By Bruce B. Lawrence, Duke University
* This memo was prepared for the “Rethinking Islamist Politics” conference, January 24, 2014.
All students, observers and stakeholders in Islamist politics agree that political action is preceded or informed by thought: Islamist ideology is a crucial index to Islamist agendas, not just in the abstract but in multiple, variant contexts.
The thrust of this paper will be to trace, or try to trace, Islamist Ideology to its Quranic roots. “Where is the Quran, and what is its role, in Islamist ideology?” will be my central query. A major tome, The Oxford Handbook of Islam and Politics (OHIP), was published in 2013. It reviews eight figures as the crucial players in Islamist movements. They are divided into three categories. The two founders or trailblazers of political Islam are deemed to be Hasan al-Banna and Abul Ala Maududi. They are followed by three revolutionary ideologues, Sayyid Qutb, Ali Shariati, and Ayatollah Khomeini, while a third subgroup is dubbed “The ‘Intellectuals’ of Political Islam.” They include: Hasan al-Turabi, Rashid al-Ghannouchi, Yusuf al-Qaradawi, Mohammad Khatami, and Abdolkarim Soroush.
Curiously absent from this list are any women and three or four prominent individuals who are integral to almost any consideration of Islamist movements and ideological profiles. They include: Mohamed Abd as-Salam Faraj, author of The Neglected Duty, Mohamed Husayn Fadlallah, the chief ideologue for Hezbollah, Abd al-Fattah Dukhan, the likely author of the Hamas Charter, and also, of course, Osama bin Laden. Ironically, bin Laden is mentioned in the final chapter of OHIP, Chapter 41, devoted to “al Qaeda and its Affiliates,” but he is cited only in passing and with no mention of the scriptural or ideological bases of his worldview.
The great need is to provide a broad gauged engagement with the full range of Islamist ideology in relation to foundational texts, with the Quran at the head of the list. An attempt in this direction has been made in another edited work, Roxanne L. Euben and Muhammad Qasim Zaman, eds. Princeton Readings in Islamist Thought: Texts and Contexts from al-Banna to Bin Laden (2009). Here the roster of major thinkers is framed in five parts. Islamism is first reviewed as an emergent worldview, with four representatives: Hasan al-Banna, Sayyid Abul-Ala Maududi, Sayyid Abul-Hasan Ali Nadwi, and Sayyid Qutb (Part I). Those who then remake the state in an Islamic mold are said to be four: Ayatollah Ruhollah Khomeini, Mohamed Baqir al-Sadr, Hasan al-Turabi, and Yusuf al-Qaradawi (Part II). There is no separate category for intellectuals linked to political Islam. Instead, we are offered three distinct yet related parts: first, Islamism and gender, with excerpts from Murtaza Mutahhari, Zaynab al-Ghazali, and Nadia Yassine (Part III); then a further section, on violence, action and jihad, with chapters dedicated to Mohamed Abd as-Salam Faraj, Umar Abd ar-Rahman, Hamas, Mohamed Husyan Fadlallah, and the Taliban (Part IV). So significant is bin Laden deemed to be that the fifth and final part is dedicated largely to him, with a concluding chapter on the most (in)famous of the 19 suicide bombers of 9/11: Mohamed Ata al-Sayyid (Part V).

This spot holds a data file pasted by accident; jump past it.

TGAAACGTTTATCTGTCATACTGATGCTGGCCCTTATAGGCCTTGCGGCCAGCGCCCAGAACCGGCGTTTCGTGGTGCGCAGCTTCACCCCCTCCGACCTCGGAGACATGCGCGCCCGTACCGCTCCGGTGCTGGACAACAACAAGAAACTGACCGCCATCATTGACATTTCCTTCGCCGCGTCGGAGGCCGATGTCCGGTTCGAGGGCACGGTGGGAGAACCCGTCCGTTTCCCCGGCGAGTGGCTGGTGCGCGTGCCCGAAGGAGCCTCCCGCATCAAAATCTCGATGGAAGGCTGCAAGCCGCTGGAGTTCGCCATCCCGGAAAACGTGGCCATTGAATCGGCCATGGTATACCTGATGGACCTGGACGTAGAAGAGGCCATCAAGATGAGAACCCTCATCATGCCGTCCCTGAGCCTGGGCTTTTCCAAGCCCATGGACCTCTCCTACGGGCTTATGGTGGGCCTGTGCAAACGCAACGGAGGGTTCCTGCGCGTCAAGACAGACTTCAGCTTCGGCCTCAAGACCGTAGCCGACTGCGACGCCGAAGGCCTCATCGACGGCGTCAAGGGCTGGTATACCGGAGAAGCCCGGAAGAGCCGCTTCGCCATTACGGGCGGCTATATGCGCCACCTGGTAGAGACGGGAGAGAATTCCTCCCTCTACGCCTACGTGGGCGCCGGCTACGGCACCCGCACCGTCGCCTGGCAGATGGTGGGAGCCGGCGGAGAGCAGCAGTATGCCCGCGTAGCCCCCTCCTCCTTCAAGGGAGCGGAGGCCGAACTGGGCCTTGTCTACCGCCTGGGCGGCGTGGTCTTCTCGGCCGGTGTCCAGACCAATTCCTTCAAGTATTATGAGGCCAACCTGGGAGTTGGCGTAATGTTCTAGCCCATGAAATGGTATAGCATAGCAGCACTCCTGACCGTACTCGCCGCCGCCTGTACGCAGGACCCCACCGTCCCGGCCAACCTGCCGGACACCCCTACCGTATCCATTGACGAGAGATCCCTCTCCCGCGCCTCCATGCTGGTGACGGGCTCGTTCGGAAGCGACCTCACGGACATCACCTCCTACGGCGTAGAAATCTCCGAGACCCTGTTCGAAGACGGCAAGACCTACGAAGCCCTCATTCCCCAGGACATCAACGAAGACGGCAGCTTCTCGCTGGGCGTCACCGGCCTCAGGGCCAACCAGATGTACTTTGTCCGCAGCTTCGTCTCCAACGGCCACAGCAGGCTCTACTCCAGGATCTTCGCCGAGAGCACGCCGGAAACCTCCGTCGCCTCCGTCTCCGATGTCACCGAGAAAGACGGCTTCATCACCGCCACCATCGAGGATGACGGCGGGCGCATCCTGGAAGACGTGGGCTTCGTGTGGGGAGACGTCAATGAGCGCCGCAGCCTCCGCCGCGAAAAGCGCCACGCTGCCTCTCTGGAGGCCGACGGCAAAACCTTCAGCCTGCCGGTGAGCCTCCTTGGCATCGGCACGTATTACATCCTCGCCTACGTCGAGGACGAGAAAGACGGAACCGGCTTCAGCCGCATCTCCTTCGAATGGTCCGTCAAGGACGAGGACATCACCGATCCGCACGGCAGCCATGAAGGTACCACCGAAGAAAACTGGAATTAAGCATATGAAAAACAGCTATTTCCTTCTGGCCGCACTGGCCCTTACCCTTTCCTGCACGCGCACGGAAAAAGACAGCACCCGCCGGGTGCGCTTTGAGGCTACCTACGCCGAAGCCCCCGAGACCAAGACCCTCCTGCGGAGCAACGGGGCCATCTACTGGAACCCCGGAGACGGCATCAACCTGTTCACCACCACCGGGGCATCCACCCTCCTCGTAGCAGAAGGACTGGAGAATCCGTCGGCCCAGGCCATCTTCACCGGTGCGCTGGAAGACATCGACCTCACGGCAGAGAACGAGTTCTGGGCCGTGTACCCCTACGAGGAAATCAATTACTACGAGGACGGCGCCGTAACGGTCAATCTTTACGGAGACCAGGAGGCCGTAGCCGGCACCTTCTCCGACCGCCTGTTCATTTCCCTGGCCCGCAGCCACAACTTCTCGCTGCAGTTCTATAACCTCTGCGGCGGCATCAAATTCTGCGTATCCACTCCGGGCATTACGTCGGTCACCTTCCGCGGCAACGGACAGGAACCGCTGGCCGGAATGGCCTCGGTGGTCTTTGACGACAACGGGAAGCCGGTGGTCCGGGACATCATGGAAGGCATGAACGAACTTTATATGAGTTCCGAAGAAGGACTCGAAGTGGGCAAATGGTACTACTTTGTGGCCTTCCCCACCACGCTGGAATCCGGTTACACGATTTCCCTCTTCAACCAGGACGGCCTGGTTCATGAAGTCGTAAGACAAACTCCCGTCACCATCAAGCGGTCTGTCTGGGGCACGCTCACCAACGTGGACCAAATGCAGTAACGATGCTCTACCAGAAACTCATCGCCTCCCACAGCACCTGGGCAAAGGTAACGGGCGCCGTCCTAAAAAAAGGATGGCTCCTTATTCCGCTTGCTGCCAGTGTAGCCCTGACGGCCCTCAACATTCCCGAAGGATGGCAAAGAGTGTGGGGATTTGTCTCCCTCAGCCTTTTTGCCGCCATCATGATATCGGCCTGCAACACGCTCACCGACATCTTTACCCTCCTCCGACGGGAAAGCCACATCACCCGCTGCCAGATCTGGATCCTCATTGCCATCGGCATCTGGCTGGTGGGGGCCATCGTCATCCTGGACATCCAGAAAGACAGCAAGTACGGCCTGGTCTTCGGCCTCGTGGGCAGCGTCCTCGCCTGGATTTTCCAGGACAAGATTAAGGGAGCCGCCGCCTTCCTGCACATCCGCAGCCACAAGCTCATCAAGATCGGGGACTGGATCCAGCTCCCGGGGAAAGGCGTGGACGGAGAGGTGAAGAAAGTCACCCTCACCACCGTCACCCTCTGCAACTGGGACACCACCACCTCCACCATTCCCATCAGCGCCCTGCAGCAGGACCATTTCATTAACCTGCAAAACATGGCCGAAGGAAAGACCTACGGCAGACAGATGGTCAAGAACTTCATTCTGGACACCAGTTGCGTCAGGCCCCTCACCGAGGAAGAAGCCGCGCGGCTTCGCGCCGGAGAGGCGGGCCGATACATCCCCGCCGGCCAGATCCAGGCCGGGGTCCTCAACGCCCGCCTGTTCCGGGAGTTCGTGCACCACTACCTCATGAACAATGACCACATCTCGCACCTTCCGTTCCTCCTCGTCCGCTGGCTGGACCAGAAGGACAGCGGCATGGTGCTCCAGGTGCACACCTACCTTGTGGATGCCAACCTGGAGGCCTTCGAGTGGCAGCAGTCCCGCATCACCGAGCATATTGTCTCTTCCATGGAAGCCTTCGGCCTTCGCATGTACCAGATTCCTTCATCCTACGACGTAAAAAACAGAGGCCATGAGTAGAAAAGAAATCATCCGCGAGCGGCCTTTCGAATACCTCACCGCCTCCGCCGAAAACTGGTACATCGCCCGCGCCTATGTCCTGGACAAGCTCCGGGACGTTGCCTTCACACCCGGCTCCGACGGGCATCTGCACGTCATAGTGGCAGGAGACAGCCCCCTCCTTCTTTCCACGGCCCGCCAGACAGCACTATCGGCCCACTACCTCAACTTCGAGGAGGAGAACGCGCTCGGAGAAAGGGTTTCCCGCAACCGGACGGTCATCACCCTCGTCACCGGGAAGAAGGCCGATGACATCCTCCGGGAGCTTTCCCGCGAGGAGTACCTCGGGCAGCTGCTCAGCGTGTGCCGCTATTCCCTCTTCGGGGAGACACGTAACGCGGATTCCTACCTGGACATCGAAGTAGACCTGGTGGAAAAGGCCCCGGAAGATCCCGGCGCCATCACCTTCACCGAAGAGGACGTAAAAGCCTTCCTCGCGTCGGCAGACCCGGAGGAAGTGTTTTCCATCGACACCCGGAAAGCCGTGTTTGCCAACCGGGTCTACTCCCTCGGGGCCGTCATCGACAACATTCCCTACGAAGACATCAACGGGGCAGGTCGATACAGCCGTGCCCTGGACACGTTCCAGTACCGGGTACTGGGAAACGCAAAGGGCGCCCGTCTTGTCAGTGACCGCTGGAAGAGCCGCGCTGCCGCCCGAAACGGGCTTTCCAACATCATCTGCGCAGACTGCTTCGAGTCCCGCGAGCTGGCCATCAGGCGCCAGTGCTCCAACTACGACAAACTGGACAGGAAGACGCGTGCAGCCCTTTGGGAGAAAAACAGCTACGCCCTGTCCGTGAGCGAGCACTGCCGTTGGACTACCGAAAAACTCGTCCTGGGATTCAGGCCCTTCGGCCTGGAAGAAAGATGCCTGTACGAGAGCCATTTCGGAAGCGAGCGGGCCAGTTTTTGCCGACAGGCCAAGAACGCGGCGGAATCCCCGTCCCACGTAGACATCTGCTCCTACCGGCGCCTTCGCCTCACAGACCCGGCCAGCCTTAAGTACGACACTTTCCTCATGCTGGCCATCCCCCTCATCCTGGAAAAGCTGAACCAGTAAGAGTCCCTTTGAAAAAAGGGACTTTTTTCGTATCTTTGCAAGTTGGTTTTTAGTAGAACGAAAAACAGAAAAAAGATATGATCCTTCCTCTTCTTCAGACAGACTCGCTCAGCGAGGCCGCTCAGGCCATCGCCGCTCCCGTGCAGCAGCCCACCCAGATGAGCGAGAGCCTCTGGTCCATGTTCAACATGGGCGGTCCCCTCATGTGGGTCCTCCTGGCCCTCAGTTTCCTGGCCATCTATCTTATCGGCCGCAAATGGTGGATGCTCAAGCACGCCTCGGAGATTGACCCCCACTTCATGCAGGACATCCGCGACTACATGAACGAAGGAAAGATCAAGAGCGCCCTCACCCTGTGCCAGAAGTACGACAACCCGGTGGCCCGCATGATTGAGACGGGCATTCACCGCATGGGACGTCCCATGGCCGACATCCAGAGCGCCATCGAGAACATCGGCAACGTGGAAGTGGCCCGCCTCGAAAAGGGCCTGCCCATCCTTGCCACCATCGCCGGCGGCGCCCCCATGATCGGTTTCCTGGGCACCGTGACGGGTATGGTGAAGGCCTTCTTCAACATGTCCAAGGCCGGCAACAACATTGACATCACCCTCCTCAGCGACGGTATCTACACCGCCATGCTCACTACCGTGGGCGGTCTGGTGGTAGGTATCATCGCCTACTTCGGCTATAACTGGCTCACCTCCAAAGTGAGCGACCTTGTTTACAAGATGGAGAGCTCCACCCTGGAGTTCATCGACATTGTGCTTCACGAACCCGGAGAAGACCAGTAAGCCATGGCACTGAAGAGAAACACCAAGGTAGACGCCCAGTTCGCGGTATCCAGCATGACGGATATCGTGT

The frameworks for these two works provide a vivid contrast. Both are largely devoted to Islamism, yet have markedly divergent notions about what and who needs to be studied in understanding the origins, developments, and outcomes of Islamist movements. Though many questions are raised by the unspoken assumptions in both works, I will pursue but one: the use of scripture in each instance. For some, notably Khomeini and Baqr al-Sadr, the Quran is no more than a backdrop to their exposition of a new revolutionary, often messianic appeal, while for others such as Abd al-Fattah Dukhan in the Hamas Charter and also Osama bin Laden in the “Declaration of War against the Americans Occupying the Land of the Two Holy Places,” it is crucial to have ample Quranic verses, and to underscore their “clear” meaning. Equally fascinating is the appeal of Mutahhari to a large number of Quranic verses that justify his central argument, to wit, that in the Islamic worldview there is equality, but not uniformity, between the roles of men and women, while the voices of Islamist female activists tend to rely less on Quranic dicta than on a narrative of loyalty to their relatives, many of them martyred, in the cause of Islamic liberation.
But equally important is what is omitted from both these formidable, and often informative, anthologies. Both presume a hierarchy of value, where those on the margins are downplayed or ignored. Among those nearly absent from consideration is Malik Bennabi. He is cited in OHIP in the essay on Rached Ghannouchi. Bennabi influenced Ghannouchi, we are told, especially during the latter’s custody in the early 1980s. It was while in custody that Ghannouchi translated (from French into Arabic) “a booklet authored by Malik Bennabi entitled al-Islam wa al-Dimuqratiya (Islam and Democracy), which inspired him (Ghannouchi) to begin working on his most important work, al-Hurriyat al-‘Amma fi al-Dawla al-Islamiyya (Public Liberties in the Islamic State).”